• Chatty Café at Ian’s Kitchen Wednesday mornings.  Is a lifeline for one particular gentlemen who we have also connected up with the Intergenerational “Community Links” Club in Eaglesham Primary School and have introduced him to a neighbour who now visits him regularly.
  • Two successful Village Gatherings bringing local people together to chat about their ideas for improving the community.  One was a “pop-up” event over two days, and 1was staged at The BigER Lunch, which Community Connections was involved in organising bringing together people from Eaglesham, Waterfoot and East Renfrewshire.
  • Being asked to open Eaglesham Bowling Club’s first ever Christmas Lunch for local people who otherwise may have spent Christmas on their own.  It was hugely successful and 24 people attended.

A “Permission to Dream” come true

by Ania Sandland (Community Development Advisor)

Our Permission to Dream project has been a highlight of my year. We have been working with two groups of people with mental health challenges on building peer support to allow them to make their lives better.

We meet every week for a chat and some cake and sometimes we put on events to which the wider community can come. We had a swish party – where people brought clothes and accessories they no longer wanted and exchanged them with others, and a craft swap – where people swapped craft resources and materials. We also do some relaxation, pampering and craft activities – whatever the group decides. But everyone agrees that it’s the spending time together talking that’s the most important part.

The support form the group has given people increased confidence and new ways of coping with challenges. The weekly sessions have offered the participants a chance to relax, share and feel part of something. It’s been great to hear some lovely feedback:

“I would never have had the confidence to do this if it was not for the support I feel from the group.”

“The group makes me feel uplifted and like I am a part of something. I’ve lost that feeling since I stopped working a few years ago and now I’ve got it back.”

“This group is like a gift from the universe. It’s quiet, nice, you can be relaxed.”


Helping to Make Workplaces More ‘Mum-Friendly’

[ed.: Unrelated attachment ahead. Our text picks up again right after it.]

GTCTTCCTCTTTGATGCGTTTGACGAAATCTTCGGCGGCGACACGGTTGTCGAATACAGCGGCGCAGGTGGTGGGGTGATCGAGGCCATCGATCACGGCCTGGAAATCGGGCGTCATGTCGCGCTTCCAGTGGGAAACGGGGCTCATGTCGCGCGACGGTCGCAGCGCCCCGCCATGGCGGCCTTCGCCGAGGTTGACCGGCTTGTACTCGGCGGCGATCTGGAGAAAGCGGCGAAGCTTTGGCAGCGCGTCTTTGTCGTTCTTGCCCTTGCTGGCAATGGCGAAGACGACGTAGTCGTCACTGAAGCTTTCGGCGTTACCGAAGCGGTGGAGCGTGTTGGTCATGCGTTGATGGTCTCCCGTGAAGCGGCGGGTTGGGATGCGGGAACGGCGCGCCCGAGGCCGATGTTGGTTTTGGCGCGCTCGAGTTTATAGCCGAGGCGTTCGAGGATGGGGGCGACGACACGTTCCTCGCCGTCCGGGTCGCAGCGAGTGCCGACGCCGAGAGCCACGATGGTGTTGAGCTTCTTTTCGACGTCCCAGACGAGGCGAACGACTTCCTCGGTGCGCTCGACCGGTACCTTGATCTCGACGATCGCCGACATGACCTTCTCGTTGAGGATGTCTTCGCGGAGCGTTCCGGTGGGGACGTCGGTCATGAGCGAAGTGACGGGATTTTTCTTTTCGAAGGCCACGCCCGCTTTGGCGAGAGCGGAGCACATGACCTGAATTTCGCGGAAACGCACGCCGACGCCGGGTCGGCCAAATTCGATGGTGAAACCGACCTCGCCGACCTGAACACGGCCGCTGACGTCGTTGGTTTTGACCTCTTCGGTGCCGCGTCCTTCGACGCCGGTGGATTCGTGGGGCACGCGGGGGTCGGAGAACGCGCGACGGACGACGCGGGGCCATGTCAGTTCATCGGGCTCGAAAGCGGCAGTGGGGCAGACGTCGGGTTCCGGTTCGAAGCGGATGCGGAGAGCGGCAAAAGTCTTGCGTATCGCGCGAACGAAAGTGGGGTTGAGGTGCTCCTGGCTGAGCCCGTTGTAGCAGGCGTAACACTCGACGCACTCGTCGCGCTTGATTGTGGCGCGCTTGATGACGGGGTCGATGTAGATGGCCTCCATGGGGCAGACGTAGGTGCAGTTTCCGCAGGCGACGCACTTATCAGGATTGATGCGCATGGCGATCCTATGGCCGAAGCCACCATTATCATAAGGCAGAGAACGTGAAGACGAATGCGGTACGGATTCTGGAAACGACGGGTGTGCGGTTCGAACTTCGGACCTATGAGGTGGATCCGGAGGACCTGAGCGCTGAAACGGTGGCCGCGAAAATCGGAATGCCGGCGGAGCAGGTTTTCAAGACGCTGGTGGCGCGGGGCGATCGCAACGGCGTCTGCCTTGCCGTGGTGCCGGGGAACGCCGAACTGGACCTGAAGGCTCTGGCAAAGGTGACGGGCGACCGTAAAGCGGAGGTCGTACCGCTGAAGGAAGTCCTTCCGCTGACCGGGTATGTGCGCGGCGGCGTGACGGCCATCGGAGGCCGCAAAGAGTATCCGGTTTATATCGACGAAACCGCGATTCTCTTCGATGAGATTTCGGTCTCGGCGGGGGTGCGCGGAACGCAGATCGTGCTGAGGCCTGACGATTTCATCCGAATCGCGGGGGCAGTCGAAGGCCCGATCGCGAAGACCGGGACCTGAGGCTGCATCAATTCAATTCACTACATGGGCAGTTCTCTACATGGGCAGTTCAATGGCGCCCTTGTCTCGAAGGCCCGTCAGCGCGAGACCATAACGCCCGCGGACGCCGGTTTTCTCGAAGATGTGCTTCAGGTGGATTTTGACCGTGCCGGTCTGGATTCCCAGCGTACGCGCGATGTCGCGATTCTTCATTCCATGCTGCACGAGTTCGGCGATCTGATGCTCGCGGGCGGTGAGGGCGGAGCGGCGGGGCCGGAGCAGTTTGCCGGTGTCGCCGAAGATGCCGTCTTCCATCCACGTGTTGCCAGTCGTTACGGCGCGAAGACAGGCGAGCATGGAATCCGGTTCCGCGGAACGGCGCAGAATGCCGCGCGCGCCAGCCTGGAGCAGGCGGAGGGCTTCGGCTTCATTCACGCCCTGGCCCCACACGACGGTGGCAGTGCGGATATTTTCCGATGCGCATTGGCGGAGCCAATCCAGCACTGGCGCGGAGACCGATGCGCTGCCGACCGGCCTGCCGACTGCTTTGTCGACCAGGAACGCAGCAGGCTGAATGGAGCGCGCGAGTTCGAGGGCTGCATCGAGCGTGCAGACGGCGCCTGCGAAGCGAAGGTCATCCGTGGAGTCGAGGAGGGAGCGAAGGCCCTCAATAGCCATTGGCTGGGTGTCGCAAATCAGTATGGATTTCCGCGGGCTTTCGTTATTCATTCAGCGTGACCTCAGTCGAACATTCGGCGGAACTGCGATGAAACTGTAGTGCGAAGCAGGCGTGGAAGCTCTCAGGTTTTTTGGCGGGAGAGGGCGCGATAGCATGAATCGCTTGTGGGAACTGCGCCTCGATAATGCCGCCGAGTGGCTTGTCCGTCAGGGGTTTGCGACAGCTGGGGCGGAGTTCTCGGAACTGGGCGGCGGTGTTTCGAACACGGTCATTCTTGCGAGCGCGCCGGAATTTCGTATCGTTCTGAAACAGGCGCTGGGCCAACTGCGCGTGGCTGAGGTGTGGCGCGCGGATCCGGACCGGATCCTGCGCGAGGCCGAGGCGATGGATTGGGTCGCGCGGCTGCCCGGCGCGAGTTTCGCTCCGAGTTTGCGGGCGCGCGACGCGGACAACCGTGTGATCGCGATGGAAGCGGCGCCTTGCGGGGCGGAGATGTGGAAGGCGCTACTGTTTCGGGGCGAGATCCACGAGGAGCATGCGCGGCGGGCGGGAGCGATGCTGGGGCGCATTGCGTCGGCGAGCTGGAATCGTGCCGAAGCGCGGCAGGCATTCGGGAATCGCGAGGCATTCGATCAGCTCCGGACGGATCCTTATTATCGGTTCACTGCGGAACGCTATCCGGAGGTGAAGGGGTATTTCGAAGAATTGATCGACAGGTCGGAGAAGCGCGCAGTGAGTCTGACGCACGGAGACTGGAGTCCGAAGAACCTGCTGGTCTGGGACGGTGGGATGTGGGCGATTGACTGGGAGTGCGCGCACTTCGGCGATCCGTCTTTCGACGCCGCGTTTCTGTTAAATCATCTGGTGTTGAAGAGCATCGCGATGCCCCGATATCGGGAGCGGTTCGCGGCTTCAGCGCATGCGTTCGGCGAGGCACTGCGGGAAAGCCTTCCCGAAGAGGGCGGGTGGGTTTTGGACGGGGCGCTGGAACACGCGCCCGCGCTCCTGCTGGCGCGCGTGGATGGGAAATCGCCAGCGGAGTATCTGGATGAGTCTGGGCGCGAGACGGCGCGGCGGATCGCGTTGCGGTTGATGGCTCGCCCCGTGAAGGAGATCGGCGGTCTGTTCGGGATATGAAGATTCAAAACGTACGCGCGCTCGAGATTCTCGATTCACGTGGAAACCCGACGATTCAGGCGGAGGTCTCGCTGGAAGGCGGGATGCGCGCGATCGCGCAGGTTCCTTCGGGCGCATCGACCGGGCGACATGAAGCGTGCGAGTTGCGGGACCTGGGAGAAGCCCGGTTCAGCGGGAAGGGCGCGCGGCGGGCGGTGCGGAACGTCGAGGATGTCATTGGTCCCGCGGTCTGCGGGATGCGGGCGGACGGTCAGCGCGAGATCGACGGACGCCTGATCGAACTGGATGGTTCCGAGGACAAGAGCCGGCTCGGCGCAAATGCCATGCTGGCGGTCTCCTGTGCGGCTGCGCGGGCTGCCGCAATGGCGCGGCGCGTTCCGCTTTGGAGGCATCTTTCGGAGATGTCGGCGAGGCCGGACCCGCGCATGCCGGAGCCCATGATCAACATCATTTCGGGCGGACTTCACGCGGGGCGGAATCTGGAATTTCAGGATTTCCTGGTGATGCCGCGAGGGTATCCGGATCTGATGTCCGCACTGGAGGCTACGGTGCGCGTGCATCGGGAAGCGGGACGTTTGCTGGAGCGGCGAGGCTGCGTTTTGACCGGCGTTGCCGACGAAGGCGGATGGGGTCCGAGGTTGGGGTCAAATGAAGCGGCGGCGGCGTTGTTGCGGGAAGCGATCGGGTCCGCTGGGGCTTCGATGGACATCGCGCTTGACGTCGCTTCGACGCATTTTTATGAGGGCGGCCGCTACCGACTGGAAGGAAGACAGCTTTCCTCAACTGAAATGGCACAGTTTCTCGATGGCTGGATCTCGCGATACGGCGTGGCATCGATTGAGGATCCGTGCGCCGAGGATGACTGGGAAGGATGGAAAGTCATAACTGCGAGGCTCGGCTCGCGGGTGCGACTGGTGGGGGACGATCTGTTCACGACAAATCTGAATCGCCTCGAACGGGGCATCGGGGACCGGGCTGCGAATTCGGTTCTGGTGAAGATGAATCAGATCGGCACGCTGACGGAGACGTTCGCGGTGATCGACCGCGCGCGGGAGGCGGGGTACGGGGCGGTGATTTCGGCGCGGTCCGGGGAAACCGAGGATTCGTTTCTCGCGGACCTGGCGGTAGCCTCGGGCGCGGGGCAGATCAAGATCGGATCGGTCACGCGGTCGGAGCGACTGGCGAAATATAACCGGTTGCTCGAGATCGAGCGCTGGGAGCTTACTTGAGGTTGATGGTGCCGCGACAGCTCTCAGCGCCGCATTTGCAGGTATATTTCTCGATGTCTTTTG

by Rhiannon Davies (Communications Coordinator)

There’s so much to choose from this year, but I think I’m most proud of working on the Mums Returning to Work project to help build a website and online training tool for both employers and employees to learn about maternity rights and best practice. We attended the brilliant Pregnant Then Screwed conference in Manchester where we met inspiring women with stories which highlighted how important this work is.

We worked closely with Rosie McIntosh from Third Sector Lab to develop animated stories that illustrate real life scenarios that mums face. And we launched the website: mumsreturningtowork.org

We piloted the training with two fantastic nurseries who became the first workplaces in Scotland to receive our ‘Mum Friendly Workplace’ tick. And we got media coverage in the Evening Times, Daily Record, Glasgow Live and CommonSpace. We’re now working on developing our training tools, guides and bespoke in person training even further.


Moments of Freedom recognised at an awards ceremony

by Jill Keegan (Community Development Advisor)
Moments of Freedom was the runner-up in the Community Development category of the Ethnic Minority Impact Awards. The awards ceremony was organised by the Council for Ethnic Minority Voluntary Organisations (CEMVO) Scotland and held at the Glasgow Crowne Plaza Hotel – to recognise individuals or organisations that have contributed to Scottish society or made a difference to their community locally or nationally. The keynote speech was given by Equalities Minister, Christina McKelvie MSP.
It’s been so inspiring to watch the women develop as a group, and see the impact it has had, not just on their own lives, but on the lives of other women in Clydebank. The fact that they were runners-up for this award is a worthy recognition of all the hard work they have put into trying to make their community a better place – for everyone in it.

With thanks to all our funders, partners and the community members who we worked with – none of this could have happened without you.